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What does it mean to be antibiotics aware?

Photo of blue and white pills in a clear plastic bottle against a white-gray backdrop.

During cold and flu season, Veterans may be tempted to use previous antibiotics they were prescribed, but will antibiotics really help you feel better?

It's cold and flu season! The Tennessee Valley Healthcare System antimicrobial team, primary care providers, and urgent care teams want to share helpful tips for the season. 

  • Colds can cause runny nose, sore throat, cough, feeling tired and elevated temperatures.
  • MOST colds are caused by viruses.  
  • Antibiotics will not make you feel better faster because they cannot kill viruses.
  • Antibiotics can cause rash, diarrhea, or kidney and liver damage.
  • Taking antibiotics, if you don’t need them, raises your risk of having an infection that is harder to treat.

What can help?

Wash Your Hands - Wash your hands often. Use soap and water.

Wear a Mask – In 2020, more people wore masks. Flu infections dropped by 98 percent.

Get Vaccinated

  • COVID-19 booster vaccines are suggested for:
    • All adults 65 years and older
    • People with high-risk medical problems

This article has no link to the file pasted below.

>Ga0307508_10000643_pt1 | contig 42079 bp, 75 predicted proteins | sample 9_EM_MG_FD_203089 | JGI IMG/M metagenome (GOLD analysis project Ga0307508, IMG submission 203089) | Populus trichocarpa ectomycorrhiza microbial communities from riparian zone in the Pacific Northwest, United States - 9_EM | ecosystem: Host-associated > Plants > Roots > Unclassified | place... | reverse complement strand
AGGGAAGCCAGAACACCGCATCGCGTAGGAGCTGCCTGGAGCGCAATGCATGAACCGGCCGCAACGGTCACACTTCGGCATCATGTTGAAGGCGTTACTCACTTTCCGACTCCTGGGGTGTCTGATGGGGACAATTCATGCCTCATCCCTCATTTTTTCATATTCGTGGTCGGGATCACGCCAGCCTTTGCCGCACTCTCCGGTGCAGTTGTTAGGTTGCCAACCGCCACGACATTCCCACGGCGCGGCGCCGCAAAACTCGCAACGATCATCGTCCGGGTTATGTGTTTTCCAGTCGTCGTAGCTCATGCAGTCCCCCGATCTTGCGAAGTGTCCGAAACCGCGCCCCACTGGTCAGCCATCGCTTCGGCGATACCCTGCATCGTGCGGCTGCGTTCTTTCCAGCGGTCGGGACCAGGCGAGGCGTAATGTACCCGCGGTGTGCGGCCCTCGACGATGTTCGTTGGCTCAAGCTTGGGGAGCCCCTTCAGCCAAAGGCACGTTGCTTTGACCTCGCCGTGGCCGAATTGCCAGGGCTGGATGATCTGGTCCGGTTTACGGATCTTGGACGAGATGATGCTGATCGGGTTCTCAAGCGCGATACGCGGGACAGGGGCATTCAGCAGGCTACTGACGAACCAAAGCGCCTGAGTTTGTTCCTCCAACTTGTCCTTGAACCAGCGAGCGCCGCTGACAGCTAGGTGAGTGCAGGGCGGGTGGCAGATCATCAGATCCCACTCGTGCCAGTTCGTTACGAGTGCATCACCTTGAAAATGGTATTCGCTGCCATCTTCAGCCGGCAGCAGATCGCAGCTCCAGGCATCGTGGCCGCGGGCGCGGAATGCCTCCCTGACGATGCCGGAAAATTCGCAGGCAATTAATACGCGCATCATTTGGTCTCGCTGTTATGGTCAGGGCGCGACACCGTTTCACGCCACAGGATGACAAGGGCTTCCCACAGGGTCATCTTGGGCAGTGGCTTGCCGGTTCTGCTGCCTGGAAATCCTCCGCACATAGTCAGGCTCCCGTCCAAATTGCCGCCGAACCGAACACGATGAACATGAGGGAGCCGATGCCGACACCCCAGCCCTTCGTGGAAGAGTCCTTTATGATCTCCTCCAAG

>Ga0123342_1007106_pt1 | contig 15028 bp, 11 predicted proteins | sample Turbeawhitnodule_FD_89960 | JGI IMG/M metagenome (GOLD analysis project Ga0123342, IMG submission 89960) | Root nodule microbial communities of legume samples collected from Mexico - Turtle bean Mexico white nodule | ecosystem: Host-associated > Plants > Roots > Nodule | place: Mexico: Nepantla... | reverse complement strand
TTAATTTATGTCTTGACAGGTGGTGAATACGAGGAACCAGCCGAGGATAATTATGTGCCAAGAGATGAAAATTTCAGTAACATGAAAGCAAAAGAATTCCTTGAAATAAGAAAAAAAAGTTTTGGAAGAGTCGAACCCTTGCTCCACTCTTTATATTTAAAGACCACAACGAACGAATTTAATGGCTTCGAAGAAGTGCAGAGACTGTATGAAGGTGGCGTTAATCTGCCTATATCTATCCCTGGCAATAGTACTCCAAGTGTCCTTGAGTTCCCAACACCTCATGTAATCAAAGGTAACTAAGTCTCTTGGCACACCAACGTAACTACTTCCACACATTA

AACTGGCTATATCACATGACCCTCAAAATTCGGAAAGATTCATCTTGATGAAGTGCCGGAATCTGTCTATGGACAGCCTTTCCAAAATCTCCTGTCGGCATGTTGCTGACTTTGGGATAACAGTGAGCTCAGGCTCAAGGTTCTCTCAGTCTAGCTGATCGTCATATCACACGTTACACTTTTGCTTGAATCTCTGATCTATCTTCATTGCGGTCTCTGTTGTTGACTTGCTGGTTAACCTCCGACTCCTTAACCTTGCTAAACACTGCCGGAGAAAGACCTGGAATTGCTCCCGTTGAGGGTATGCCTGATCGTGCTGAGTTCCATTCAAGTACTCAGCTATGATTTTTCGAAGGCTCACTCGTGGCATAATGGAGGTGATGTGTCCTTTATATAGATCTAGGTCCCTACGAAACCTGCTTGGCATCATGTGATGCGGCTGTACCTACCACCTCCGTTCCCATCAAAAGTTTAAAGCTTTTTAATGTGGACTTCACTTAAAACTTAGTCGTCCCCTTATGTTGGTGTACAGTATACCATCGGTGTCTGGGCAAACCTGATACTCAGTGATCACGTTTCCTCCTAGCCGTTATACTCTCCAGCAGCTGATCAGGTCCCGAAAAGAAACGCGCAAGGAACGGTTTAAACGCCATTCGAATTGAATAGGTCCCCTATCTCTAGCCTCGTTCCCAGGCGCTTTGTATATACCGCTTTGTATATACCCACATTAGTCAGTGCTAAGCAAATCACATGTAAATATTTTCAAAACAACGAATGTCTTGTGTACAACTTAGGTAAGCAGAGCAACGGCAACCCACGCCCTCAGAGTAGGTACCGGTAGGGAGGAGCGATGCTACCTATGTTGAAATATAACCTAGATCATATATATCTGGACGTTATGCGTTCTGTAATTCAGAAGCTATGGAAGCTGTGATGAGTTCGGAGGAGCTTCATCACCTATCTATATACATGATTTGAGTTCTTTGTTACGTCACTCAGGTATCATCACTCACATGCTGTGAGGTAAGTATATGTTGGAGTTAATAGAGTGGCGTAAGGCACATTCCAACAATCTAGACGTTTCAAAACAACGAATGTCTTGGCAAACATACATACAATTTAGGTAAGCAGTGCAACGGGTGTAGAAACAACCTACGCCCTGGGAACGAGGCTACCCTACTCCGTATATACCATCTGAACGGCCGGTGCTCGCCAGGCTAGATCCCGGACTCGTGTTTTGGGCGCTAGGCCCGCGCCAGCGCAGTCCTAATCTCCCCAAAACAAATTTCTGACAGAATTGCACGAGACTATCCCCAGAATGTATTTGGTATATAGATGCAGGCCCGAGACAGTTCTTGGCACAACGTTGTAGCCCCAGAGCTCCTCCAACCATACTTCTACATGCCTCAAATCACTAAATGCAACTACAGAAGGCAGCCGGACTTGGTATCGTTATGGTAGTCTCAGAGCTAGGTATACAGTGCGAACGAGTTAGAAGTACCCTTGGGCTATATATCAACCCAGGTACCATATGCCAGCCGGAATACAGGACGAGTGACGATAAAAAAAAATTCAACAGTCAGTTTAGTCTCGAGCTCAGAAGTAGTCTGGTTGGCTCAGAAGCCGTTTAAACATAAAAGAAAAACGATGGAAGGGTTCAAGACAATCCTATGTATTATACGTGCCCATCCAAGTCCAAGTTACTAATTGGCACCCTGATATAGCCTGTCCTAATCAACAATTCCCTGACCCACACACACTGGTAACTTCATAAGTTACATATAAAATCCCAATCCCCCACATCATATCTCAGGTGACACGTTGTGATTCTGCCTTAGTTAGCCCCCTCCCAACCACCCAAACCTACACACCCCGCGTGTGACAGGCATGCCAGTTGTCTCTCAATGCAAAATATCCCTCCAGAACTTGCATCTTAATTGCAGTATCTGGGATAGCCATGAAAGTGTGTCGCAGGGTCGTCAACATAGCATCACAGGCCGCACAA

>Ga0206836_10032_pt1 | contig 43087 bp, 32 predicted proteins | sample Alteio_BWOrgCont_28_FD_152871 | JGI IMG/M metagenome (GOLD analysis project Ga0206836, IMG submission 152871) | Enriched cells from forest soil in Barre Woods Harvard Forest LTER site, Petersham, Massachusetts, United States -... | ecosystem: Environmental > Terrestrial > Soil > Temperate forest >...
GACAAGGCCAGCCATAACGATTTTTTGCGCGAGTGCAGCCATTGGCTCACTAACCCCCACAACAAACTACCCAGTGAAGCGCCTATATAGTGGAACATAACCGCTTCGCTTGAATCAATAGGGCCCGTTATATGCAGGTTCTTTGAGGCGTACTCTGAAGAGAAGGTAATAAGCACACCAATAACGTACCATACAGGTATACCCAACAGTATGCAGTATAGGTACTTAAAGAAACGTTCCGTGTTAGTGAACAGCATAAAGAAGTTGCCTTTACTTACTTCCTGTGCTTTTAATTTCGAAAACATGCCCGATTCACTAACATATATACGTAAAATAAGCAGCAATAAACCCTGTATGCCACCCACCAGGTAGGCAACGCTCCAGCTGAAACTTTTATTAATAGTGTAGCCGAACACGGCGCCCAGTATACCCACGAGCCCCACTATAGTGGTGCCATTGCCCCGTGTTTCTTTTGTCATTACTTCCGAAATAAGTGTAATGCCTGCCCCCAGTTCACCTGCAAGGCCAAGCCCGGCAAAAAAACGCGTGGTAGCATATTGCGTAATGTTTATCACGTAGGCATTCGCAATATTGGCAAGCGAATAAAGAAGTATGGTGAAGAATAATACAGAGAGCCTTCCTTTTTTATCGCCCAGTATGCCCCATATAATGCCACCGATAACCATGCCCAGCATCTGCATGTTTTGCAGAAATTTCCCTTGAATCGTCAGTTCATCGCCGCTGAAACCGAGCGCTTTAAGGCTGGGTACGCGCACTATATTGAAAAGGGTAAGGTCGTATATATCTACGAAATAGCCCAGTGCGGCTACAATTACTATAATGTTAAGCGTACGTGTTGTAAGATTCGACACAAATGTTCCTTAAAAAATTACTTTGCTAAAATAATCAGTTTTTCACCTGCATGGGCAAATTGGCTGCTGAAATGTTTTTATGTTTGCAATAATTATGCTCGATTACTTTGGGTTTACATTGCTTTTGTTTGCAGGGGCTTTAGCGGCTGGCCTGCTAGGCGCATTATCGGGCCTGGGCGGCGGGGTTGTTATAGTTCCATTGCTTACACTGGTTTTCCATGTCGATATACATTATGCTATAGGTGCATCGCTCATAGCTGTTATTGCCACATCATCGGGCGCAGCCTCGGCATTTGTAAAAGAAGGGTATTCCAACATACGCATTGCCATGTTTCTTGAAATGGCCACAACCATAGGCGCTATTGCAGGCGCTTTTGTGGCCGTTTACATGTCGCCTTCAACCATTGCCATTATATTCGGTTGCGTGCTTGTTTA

• People with increased contact with COVID-19 because of their job
  • The yearly flu vaccine can be given at the same time as COVID-19.
  • If you are older than 65, get your one-time pneumonia vaccine.

Treat Your Symptoms — Cold symptoms usually last 10-14 days, but symptoms can last longer. A cough from a cold can last up to 6-8 weeks.

  • Sore Throat: Gargle salt water 2-3 times daily. Eat a teaspoon of honey 1-2 times per day. Drink iced or cold drinks to help treat sore throat.
  • Runny Nose: You can buy saline (salt water) spray at your local pharmacy. Squirt saline spray into each side of your nose 2-3 times per day to treat a runny nose.
  • Cough: You can buy guaifenesin (Mucinex) at a local pharmacy to treat a cough, or ask your doctor about other ways to treat cough.


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